Cheers Terry, it's a handy bit of kit! It made short work of the job too; soon all the brackets were marked up using the old mangled stuff as templates, and suitably riddled with holes.
Image
I mocked up the port bracket with its new pulleys, to make sure everything looked correct
Image
Happy with that. Just got to 'liberate' from stores the correct bolts, nuts and shims to mount the pulleys in the brackets now! Then simply remember how this lot goes together
Image
Yeah, that's going to be lots of fun...
It was time to go close 168's lid, and then I put 788 to bed too and headed home
Image
But that wasn't the end of the news on 788 for the day, oh no! Our friends 'somewhere in East Yorkshire' on the Canberra WK124 cockpit project borrowed 788's bare instrument panel to copy as a personal project for themselves, agreeing to return it to me stripped of the old horrible paint. Well, true to their word, I received photos yesterday to show they had indeed done this...
Image

Image
Then I got the message "we're painting the Canberra cockpit interior today, want 788's panel painting while we are at it?"
Well, it seemed rude not to...
Image
...and it does look pretty damn good! Huge thanks to the 124 guys for saving me a job. Looking forward to getting this, the AH adaptor plate and the small caption panel back and building the panel and looms back up! Then, we can fit the panel and have instruments etc hooked up to 788's systems and hopefully functional for the first time since 1966. Exciting stuff...
If you haven't come across the WK124 project yet, do give them a look. They have dragged an ex-fire school Canberra cockpit back from almost beyond saving. Many, including me, said she was beyond redemption, but chuck enough determination, skills, bloody mindedness and enthusiasm at it and nothing is impossible. These guys certainly proved that, and have a good little collection of aircraft and interesting 'stuff' building up... https://www.facebook.com/wk124tt18/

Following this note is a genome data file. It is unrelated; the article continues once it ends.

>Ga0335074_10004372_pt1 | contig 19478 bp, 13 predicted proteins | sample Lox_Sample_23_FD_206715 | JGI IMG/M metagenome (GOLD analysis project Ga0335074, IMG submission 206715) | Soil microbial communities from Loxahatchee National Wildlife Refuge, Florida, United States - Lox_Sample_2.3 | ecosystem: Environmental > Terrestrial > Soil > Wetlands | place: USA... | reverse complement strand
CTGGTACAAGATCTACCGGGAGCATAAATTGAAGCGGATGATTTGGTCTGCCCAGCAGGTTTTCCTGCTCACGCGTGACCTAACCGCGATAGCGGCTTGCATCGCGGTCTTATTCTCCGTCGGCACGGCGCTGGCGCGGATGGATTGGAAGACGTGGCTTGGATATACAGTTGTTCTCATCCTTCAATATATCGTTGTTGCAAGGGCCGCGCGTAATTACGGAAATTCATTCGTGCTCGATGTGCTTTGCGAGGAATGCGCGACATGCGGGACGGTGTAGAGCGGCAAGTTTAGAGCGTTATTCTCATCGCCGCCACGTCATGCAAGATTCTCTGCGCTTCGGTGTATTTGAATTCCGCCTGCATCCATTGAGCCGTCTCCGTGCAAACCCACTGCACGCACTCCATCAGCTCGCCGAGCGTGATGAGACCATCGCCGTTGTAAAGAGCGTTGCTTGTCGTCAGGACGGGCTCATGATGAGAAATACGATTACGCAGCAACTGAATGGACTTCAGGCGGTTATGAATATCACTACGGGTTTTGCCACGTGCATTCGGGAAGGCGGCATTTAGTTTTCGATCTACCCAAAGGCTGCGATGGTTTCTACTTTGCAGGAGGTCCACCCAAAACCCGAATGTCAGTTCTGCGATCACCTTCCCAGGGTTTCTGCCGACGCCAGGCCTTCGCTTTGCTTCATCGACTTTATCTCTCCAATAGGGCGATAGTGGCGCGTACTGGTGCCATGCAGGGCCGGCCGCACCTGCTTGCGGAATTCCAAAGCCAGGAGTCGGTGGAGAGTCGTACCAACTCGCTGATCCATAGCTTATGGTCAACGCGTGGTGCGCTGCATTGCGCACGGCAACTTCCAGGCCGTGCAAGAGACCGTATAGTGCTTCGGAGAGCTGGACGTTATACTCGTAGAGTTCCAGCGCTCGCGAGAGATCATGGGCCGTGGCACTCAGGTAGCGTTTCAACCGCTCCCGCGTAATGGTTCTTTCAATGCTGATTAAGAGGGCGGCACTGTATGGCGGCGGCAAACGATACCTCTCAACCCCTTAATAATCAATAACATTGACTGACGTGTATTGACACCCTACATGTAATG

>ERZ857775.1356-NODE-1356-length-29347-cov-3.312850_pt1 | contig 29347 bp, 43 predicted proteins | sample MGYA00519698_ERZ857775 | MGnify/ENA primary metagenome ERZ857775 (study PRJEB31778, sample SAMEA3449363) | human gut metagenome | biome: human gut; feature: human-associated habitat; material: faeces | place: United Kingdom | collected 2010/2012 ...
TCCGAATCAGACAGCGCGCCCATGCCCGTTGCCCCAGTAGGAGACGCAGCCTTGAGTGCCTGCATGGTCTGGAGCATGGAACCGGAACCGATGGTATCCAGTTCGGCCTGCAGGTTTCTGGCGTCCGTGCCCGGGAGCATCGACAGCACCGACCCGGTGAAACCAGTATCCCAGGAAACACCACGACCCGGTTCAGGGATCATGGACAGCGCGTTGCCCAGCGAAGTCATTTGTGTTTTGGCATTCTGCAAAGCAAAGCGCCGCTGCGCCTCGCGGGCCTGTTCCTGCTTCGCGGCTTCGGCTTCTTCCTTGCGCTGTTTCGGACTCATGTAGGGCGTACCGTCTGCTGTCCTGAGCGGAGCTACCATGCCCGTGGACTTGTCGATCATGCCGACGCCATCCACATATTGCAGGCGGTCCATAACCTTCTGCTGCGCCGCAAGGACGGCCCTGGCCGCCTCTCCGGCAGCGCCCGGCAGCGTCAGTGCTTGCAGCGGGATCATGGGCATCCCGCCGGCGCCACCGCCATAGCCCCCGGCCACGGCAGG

Meteor WS788 Restoration Project, Yorkshire Air Museum

TEXANTOMCAT
Posts: 84
Joined: Sat 09 Aug 2014, 5:40 pm

Re: A-W Meteor NF.14 WS788 Restoration Project

Post by TEXANTOMCAT »

Super stuff Graham- this thread is becoming a national institution like the Shipping Forecast or Car Boot sales or Pork Pies (or summit)

I think people would have withdrawal symptoms if it isn’t posted on a Sunday night.

You need to think about having a voice over done, someone like the late Peter Sallis would have been perfect!

“More WD40 Gromit? “

TT

User avatar
Blue_2
Posts: 395
Joined: Thu 13 Jan 2011, 10:29 am

Re: A-W Meteor NF.14 WS788 Restoration Project

Post by Blue_2 »

Glad you hold it in such high esteem TT! To rank it alongside the mighty pork pie is high praise indeed...
Meteor WS788 Restoration Project, Yorkshire Air Museum

User avatar
TonyC
Posts: 100
Joined: Sat 02 Nov 2019, 3:01 pm
Location: Lost, if you find me, please let me know...

Re: A-W Meteor NF.14 WS788 Restoration Project

Post by TonyC »

Blue_2 wrote:
Mon 10 Aug 2020, 8:19 am
Glad you hold it in such high esteem TT! To rank it alongside the mighty pork pie is high praise indeed...
Pork Pie might be wrong but, Yorkshire Pudding, that would be the Mount Everest of all praise! :lol:
...and pray that there's intelligent life somewhere up in Space cos there's bugger all down here on Earth!

RAF4EVER
Posts: 632
Joined: Tue 27 Mar 2012, 6:49 pm
Location: Hoofddorp The Netherlands

Re: A-W Meteor NF.14 WS788 Restoration Project

Post by RAF4EVER »

I prefer a Ginsters Cornish Pasty

User avatar
Blue_2
Posts: 395
Joined: Thu 13 Jan 2011, 10:29 am

Re: A-W Meteor NF.14 WS788 Restoration Project

Post by Blue_2 »

There's nothing wrong with the high praise associated with the mighty pork pie, saying the 788 project is an institution akin to the Yorkshire Pudding, now that's a whole new level right there. Especially if you take the gravy into account...

RAF4EVER... while a proper Cornish pasty is a fantastic thing to behold, any similarities between one and a Ginster's product is entirely coincidental. Mass produced, over-peppered, poor quality effort. Now if you want a proper pasty, Barnecutt's of Bodmin is the place to go...

Now, away from food for a second, our Heritage manager Gary returned from Somewhere In The South yesterday, bearing a gift!
Image

Image